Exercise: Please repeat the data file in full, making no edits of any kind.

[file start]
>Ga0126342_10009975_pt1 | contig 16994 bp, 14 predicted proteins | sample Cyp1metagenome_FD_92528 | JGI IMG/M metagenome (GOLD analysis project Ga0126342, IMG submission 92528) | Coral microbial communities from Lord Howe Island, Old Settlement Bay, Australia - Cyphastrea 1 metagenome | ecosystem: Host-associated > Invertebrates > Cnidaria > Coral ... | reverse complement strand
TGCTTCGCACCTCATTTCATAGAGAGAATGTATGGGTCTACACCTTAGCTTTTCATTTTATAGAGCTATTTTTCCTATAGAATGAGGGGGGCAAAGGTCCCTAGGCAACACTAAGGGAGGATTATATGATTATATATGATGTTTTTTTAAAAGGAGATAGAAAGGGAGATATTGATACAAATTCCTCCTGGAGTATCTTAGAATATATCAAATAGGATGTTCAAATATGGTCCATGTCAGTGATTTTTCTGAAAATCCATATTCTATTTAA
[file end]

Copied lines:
>Ga0126342_10009975_pt1 | contig 16994 bp, 14 predicted proteins | sample Cyp1metagenome_FD_92528 | JGI IMG/M metagenome (GOLD analysis project Ga0126342, IMG submission 92528) | Coral microbial communities from Lord Howe Island, Old Settlement Bay, Australia - Cyphastrea 1 metagenome | ecosystem: Host-associated > Invertebrates > Cnidaria > Coral ... | reverse complement strand
TGCTTCGCACCTCATTTCATAGAGAGAATGTATGGGTCTACACCTTAGCTTTTCATTTTATAGAGCTATTTTTCCTATAGAATGAGGGGGGCAAAGGTCCCTAGGCAACACTAAGGGAGGATTATATGATTATATATGATGTTTTTTTAAAAGGAGATAGAAAGGGAGATATTGATACAAATTCCTCCTGGAGTATCTTAGAATATATCAAATAGGATGTTCAAATATGGTCCATGTCAGTGATTTTTCTGAAAATCCATATTCTATTTAA